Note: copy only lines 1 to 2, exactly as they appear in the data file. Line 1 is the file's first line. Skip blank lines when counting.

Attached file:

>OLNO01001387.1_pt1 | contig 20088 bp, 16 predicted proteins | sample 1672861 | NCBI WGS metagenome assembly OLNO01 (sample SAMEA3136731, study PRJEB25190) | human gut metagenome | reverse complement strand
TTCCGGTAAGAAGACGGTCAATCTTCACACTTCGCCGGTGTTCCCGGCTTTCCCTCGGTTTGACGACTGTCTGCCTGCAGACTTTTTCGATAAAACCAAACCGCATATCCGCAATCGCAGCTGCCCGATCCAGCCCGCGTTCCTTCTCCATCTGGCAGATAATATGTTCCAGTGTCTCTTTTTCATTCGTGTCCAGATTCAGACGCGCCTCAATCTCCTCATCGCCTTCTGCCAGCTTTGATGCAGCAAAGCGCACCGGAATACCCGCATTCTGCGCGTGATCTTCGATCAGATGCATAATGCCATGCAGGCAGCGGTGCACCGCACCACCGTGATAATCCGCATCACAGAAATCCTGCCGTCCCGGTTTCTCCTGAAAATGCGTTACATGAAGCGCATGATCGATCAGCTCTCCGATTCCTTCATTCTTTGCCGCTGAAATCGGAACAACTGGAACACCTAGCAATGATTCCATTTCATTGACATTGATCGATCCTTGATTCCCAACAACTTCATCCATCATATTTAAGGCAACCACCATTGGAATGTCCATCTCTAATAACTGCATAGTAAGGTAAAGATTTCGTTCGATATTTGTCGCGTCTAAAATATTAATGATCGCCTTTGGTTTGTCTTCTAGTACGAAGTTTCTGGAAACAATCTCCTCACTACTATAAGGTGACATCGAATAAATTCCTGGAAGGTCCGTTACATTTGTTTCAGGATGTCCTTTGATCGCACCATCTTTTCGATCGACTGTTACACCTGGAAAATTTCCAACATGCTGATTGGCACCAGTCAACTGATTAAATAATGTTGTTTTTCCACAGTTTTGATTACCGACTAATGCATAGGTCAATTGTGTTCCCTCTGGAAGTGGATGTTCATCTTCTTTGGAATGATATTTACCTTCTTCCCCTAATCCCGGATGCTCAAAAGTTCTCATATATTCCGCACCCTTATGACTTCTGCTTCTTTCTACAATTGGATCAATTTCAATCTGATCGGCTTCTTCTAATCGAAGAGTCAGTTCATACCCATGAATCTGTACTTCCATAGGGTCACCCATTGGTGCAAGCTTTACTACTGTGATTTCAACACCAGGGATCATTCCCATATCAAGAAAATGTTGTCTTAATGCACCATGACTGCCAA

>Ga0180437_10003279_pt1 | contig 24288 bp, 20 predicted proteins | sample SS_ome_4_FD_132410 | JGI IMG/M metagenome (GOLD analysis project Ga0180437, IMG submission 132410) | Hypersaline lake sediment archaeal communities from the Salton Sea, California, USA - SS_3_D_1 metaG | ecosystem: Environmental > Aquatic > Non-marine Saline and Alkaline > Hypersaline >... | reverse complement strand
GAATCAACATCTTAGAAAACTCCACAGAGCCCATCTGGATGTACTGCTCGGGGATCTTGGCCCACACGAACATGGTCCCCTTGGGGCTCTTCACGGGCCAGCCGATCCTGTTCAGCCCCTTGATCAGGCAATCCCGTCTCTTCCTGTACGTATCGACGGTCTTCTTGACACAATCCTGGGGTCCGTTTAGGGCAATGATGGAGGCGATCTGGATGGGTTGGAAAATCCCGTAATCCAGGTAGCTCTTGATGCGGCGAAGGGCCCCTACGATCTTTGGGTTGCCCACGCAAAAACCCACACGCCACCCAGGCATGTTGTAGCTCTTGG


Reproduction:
>OLNO01001387.1_pt1 | contig 20088 bp, 16 predicted proteins | sample 1672861 | NCBI WGS metagenome assembly OLNO01 (sample SAMEA3136731, study PRJEB25190) | human gut metagenome | reverse complement strand
TTCCGGTAAGAAGACGGTCAATCTTCACACTTCGCCGGTGTTCCCGGCTTTCCCTCGGTTTGACGACTGTCTGCCTGCAGACTTTTTCGATAAAACCAAACCGCATATCCGCAATCGCAGCTGCCCGATCCAGCCCGCGTTCCTTCTCCATCTGGCAGATAATATGTTCCAGTGTCTCTTTTTCATTCGTGTCCAGATTCAGACGCGCCTCAATCTCCTCATCGCCTTCTGCCAGCTTTGATGCAGCAAAGCGCACCGGAATACCCGCATTCTGCGCGTGATCTTCGATCAGATGCATAATGCCATGCAGGCAGCGGTGCACCGCACCACCGTGATAATCCGCATCACAGAAATCCTGCCGTCCCGGTTTCTCCTGAAAATGCGTTACATGAAGCGCATGATCGATCAGCTCTCCGATTCCTTCATTCTTTGCCGCTGAAATCGGAACAACTGGAACACCTAGCAATGATTCCATTTCATTGACATTGATCGATCCTTGATTCCCAACAACTTCATCCATCATATTTAAGGCAACCACCATTGGAATGTCCATCTCTAATAACTGCATAGTAAGGTAAAGATTTCGTTCGATATTTGTCGCGTCTAAAATATTAATGATCGCCTTTGGTTTGTCTTCTAGTACGAAGTTTCTGGAAACAATCTCCTCACTACTATAAGGTGACATCGAATAAATTCCTGGAAGGTCCGTTACATTTGTTTCAGGATGTCCTTTGATCGCACCATCTTTTCGATCGACTGTTACACCTGGAAAATTTCCAACATGCTGATTGGCACCAGTCAACTGATTAAATAATGTTGTTTTTCCACAGTTTTGATTACCGACTAATGCATAGGTCAATTGTGTTCCCTCTGGAAGTGGATGTTCATCTTCTTTGGAATGATATTTACCTTCTTCCCCTAATCCCGGATGCTCAAAAGTTCTCATATATTCCGCACCCTTATGACTTCTGCTTCTTTCTACAATTGGATCAATTTCAATCTGATCGGCTTCTTCTAATCGAAGAGTCAGTTCATACCCATGAATCTGTACTTCCATAGGGTCACCCATTGGTGCAAGCTTTACTACTGTGATTTCAACACCAGGGATCATTCCCATATCAAGAAAATGTTGTCTTAATGCACCATGACTGCCAA